The University of Minnesota-Crookston has received a $100,000 grant to connect the region’s Latin community with business development programs.
The $100,000, one-year grant from the United States Department of Agriculture Rural Development agency will fund the Mano Amiga program of the Veden Center for Rural Economic Development.
The program works to increase employment and entrepreneurship opportunities among the growing Latino community in Crookston and Polk County areas surrounding the university. The university plans to expand the Mano Amiga program into additional geographic areas as the project takes root and grows.
The Mano Amiga program seeks to advance skills in the Latino community in several ways through educational program development, technical assistance and learning communities.
James Leiman, director of the Veden Center, said this type of program is particularly important in an area such as northern Minnesota because, while there is a “tremendous” amount of programming for Latin American and Hispanic-owned businesses and a lot of programming for rural economic development, there isn’t a lot of crossover.
“This is kind of a unique opportunity to assist in a very specific economic climate with a specific demographic,” he said. “We're adding value, basically, where no one traditionally does.”
Leiman said critical education in business and entrepreneurship will be translated into Spanish and offered in certificate programs focused on building regional skills as well entrepreneurship and small business development skills. A goal is to increase retention and completion of course work by delivering it in participating students’ native language.
If Latin-owned businesses need help with website development, that’s another area where Mano Amiga could step in to give assistance.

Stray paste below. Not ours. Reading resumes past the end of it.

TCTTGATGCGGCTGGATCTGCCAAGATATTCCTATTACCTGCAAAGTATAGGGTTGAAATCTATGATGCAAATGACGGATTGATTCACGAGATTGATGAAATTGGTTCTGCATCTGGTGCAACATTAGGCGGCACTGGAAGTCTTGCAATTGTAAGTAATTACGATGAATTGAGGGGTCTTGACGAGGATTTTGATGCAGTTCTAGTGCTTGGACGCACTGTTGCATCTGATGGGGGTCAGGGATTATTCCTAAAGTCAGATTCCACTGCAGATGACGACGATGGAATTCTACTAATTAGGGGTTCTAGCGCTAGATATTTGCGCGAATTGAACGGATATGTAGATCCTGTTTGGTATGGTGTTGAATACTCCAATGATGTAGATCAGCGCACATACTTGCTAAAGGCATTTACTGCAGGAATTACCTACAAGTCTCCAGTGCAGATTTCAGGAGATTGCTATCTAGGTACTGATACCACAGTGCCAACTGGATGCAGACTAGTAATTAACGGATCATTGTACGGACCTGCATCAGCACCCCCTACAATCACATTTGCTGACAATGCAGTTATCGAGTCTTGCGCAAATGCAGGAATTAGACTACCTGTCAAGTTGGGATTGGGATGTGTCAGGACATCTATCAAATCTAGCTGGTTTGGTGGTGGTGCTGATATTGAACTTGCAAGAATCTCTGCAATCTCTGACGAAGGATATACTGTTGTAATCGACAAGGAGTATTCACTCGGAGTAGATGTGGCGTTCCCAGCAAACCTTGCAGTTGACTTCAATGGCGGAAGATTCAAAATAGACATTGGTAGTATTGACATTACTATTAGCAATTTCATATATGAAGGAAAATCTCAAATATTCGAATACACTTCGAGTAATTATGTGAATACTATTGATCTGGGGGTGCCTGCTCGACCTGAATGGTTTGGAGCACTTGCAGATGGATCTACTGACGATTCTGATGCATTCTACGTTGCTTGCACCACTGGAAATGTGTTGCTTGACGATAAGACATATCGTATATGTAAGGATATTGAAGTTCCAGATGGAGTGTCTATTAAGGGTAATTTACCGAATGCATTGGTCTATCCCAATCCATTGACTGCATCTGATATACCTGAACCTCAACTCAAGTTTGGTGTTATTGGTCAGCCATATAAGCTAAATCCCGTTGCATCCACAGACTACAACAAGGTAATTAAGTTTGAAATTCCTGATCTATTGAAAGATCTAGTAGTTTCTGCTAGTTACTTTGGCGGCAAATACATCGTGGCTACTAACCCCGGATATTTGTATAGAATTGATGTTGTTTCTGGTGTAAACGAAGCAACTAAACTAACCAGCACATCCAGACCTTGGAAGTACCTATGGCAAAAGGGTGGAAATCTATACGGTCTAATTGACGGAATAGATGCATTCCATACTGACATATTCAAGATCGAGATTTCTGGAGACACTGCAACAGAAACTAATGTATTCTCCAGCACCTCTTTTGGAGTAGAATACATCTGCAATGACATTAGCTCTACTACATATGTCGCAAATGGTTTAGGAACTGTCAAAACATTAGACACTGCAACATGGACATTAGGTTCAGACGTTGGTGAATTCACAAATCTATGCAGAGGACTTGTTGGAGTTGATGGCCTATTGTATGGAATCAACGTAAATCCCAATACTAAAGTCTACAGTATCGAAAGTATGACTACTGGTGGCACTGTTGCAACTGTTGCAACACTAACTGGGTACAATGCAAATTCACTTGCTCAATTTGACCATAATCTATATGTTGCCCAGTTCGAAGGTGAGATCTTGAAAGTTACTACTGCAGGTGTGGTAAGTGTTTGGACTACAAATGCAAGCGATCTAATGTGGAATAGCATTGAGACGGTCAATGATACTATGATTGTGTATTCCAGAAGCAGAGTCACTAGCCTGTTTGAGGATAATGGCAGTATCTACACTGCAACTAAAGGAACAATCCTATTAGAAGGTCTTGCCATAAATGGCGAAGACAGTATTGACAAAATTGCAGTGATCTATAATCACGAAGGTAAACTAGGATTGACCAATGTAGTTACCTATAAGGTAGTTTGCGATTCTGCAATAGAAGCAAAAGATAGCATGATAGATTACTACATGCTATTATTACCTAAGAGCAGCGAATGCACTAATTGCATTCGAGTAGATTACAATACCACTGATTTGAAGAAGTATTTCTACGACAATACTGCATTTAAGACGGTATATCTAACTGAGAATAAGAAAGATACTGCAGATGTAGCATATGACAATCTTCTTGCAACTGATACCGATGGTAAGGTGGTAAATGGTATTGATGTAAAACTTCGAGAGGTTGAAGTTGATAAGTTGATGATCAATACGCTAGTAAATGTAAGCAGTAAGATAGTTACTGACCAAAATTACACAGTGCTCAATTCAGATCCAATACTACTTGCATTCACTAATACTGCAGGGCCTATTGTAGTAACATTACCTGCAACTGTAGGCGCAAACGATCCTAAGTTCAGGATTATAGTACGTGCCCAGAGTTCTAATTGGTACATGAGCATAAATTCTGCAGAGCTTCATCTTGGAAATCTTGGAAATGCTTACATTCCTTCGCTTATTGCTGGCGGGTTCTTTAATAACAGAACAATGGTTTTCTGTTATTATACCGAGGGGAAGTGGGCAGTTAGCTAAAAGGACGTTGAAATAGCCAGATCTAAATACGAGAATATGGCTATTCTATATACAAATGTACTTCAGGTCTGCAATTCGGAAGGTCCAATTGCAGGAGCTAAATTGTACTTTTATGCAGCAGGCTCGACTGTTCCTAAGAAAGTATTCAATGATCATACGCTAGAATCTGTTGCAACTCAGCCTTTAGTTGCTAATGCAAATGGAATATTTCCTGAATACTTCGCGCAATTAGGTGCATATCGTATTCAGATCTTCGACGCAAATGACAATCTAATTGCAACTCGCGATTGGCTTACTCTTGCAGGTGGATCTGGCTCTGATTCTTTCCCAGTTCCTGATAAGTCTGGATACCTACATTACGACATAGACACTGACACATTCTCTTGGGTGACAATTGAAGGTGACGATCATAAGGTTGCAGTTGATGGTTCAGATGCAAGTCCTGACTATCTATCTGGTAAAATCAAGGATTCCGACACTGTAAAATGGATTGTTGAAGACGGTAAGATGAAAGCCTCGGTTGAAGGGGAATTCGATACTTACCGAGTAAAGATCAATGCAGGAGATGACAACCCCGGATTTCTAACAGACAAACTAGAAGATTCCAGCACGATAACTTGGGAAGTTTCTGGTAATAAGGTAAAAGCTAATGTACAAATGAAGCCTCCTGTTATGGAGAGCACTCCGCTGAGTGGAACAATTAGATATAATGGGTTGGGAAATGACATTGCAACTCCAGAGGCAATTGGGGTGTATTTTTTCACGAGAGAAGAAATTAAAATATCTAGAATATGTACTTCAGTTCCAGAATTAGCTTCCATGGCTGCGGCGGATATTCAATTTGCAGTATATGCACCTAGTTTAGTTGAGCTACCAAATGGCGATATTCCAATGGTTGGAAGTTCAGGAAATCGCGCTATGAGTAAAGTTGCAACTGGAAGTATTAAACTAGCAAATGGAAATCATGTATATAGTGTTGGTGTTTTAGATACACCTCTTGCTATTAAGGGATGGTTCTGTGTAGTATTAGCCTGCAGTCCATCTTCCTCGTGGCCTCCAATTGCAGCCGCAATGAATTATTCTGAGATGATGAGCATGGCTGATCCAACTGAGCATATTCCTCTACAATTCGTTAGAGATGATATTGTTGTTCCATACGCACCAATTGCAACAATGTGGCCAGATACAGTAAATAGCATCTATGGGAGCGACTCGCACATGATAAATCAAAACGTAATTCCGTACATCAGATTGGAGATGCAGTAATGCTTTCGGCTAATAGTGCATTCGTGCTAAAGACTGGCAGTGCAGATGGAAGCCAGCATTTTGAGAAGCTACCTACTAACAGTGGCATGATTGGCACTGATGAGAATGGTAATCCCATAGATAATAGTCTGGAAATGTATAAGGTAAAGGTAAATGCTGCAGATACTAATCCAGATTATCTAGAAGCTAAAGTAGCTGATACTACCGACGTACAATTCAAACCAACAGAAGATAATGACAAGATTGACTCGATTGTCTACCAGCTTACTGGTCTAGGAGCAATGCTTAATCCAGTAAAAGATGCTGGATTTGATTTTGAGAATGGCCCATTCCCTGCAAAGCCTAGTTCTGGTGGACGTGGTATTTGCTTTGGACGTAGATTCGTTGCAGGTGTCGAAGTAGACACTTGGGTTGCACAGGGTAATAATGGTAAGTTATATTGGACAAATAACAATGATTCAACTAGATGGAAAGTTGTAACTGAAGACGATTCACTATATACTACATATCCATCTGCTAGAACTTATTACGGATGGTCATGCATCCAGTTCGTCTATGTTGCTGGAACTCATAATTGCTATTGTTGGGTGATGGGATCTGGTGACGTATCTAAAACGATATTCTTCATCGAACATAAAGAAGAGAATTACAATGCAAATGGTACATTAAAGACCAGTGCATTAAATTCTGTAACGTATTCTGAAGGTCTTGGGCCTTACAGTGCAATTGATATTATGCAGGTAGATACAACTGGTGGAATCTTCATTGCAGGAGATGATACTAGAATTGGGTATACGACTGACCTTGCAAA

Additionally, he said the program aims to connect businesses that have similar operational challenges and help them meet on a frequent basis to discuss what they’re going through and how they are working through obstacles.
Teresa Spaeth, chair of rural economic development with the Veden Center, said this program is particularly important as the Latino/Hispanic community is growing in the area. The Hispanic community makes up about 14% to 15% of Crookston currently, but Spaeth said she’s seen projections that it could grow up to 30% by 2030.
“It's important that we as communities embrace them and help them see a future here and that’s what we hope to do here at the Veden Center,” she said.
Once UMC students return to campus this fall, they will have a role in the program by helping with technical assistance, Spaeth said.
“Everybody wins from students that could help in technical assistance to Latin business owners to communities to customers,” Leiman said. “It's a win-win program in my opinion across the spectrum.”
The program will continue to ramp up over the next several months and will go for at least a year, but Leiman expects to see growth because these types of programs are so important for businesses.
“This will be really, really nice to get out and help the Latin community,” he said.